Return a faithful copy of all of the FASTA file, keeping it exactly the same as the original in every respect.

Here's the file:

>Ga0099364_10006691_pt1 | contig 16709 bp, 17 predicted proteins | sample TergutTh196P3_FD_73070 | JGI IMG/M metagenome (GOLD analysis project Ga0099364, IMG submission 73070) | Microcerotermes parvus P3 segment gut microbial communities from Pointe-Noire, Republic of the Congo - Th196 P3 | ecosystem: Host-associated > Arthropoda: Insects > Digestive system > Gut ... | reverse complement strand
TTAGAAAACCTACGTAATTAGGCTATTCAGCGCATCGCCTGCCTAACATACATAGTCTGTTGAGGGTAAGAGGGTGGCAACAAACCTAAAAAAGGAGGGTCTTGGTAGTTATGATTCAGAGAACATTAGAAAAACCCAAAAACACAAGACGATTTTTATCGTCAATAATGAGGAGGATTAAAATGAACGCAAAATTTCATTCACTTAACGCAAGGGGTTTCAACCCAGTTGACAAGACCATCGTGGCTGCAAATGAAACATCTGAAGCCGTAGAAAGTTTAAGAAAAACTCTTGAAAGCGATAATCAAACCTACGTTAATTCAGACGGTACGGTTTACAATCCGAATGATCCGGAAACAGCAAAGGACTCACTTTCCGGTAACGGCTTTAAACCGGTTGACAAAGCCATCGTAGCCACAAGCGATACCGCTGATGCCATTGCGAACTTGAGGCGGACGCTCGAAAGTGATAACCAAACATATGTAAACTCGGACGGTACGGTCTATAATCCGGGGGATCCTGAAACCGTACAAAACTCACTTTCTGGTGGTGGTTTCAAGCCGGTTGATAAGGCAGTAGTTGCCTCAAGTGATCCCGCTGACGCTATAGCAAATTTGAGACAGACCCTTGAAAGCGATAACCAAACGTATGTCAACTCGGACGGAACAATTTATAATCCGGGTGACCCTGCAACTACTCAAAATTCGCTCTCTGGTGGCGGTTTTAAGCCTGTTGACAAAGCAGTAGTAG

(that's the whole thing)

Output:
>Ga0099364_10006691_pt1 | contig 16709 bp, 17 predicted proteins | sample TergutTh196P3_FD_73070 | JGI IMG/M metagenome (GOLD analysis project Ga0099364, IMG submission 73070) | Microcerotermes parvus P3 segment gut microbial communities from Pointe-Noire, Republic of the Congo - Th196 P3 | ecosystem: Host-associated > Arthropoda: Insects > Digestive system > Gut ... | reverse complement strand
TTAGAAAACCTACGTAATTAGGCTATTCAGCGCATCGCCTGCCTAACATACATAGTCTGTTGAGGGTAAGAGGGTGGCAACAAACCTAAAAAAGGAGGGTCTTGGTAGTTATGATTCAGAGAACATTAGAAAAACCCAAAAACACAAGACGATTTTTATCGTCAATAATGAGGAGGATTAAAATGAACGCAAAATTTCATTCACTTAACGCAAGGGGTTTCAACCCAGTTGACAAGACCATCGTGGCTGCAAATGAAACATCTGAAGCCGTAGAAAGTTTAAGAAAAACTCTTGAAAGCGATAATCAAACCTACGTTAATTCAGACGGTACGGTTTACAATCCGAATGATCCGGAAACAGCAAAGGACTCACTTTCCGGTAACGGCTTTAAACCGGTTGACAAAGCCATCGTAGCCACAAGCGATACCGCTGATGCCATTGCGAACTTGAGGCGGACGCTCGAAAGTGATAACCAAACATATGTAAACTCGGACGGTACGGTCTATAATCCGGGGGATCCTGAAACCGTACAAAACTCACTTTCTGGTGGTGGTTTCAAGCCGGTTGATAAGGCAGTAGTTGCCTCAAGTGATCCCGCTGACGCTATAGCAAATTTGAGACAGACCCTTGAAAGCGATAACCAAACGTATGTCAACTCGGACGGAACAATTTATAATCCGGGTGACCCTGCAACTACTCAAAATTCGCTCTCTGGTGGCGGTTTTAAGCCTGTTGACAAAGCAGTAGTAG